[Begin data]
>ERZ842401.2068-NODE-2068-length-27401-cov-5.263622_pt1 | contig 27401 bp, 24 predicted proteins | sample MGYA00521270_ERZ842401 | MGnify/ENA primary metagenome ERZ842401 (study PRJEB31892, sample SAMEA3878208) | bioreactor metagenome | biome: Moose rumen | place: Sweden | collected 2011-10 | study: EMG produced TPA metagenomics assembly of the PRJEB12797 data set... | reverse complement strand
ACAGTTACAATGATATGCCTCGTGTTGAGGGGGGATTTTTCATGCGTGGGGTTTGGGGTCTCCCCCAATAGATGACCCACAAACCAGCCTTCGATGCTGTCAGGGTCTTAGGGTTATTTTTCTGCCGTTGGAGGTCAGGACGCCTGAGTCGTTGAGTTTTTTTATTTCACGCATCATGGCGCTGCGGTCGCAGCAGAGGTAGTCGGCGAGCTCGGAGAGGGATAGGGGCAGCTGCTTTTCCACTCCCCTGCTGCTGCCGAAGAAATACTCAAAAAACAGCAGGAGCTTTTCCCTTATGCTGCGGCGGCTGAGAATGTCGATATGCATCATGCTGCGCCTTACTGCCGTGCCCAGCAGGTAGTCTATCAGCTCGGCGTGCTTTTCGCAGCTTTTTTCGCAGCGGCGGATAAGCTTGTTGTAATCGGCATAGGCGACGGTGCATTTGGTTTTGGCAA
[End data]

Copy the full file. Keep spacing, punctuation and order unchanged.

>ERZ842401.2068-NODE-2068-length-27401-cov-5.263622_pt1 | contig 27401 bp, 24 predicted proteins | sample MGYA00521270_ERZ842401 | MGnify/ENA primary metagenome ERZ842401 (study PRJEB31892, sample SAMEA3878208) | bioreactor metagenome | biome: Moose rumen | place: Sweden | collected 2011-10 | study: EMG produced TPA metagenomics assembly of the PRJEB12797 data set... | reverse complement strand
ACAGTTACAATGATATGCCTCGTGTTGAGGGGGGATTTTTCATGCGTGGGGTTTGGGGTCTCCCCCAATAGATGACCCACAAACCAGCCTTCGATGCTGTCAGGGTCTTAGGGTTATTTTTCTGCCGTTGGAGGTCAGGACGCCTGAGTCGTTGAGTTTTTTTATTTCACGCATCATGGCGCTGCGGTCGCAGCAGAGGTAGTCGGCGAGCTCGGAGAGGGATAGGGGCAGCTGCTTTTCCACTCCCCTGCTGCTGCCGAAGAAATACTCAAAAAACAGCAGGAGCTTTTCCCTTATGCTGCGGCGGCTGAGAATGTCGATATGCATCATGCTGCGCCTTACTGCCGTGCCCAGCAGGTAGTCTATCAGCTCGGCGTGCTTTTCGCAGCTTTTTTCGCAGCGGCGGATAAGCTTGTTGTAATCGGCATAGGCGACGGTGCATTTGGTTTTGGCAA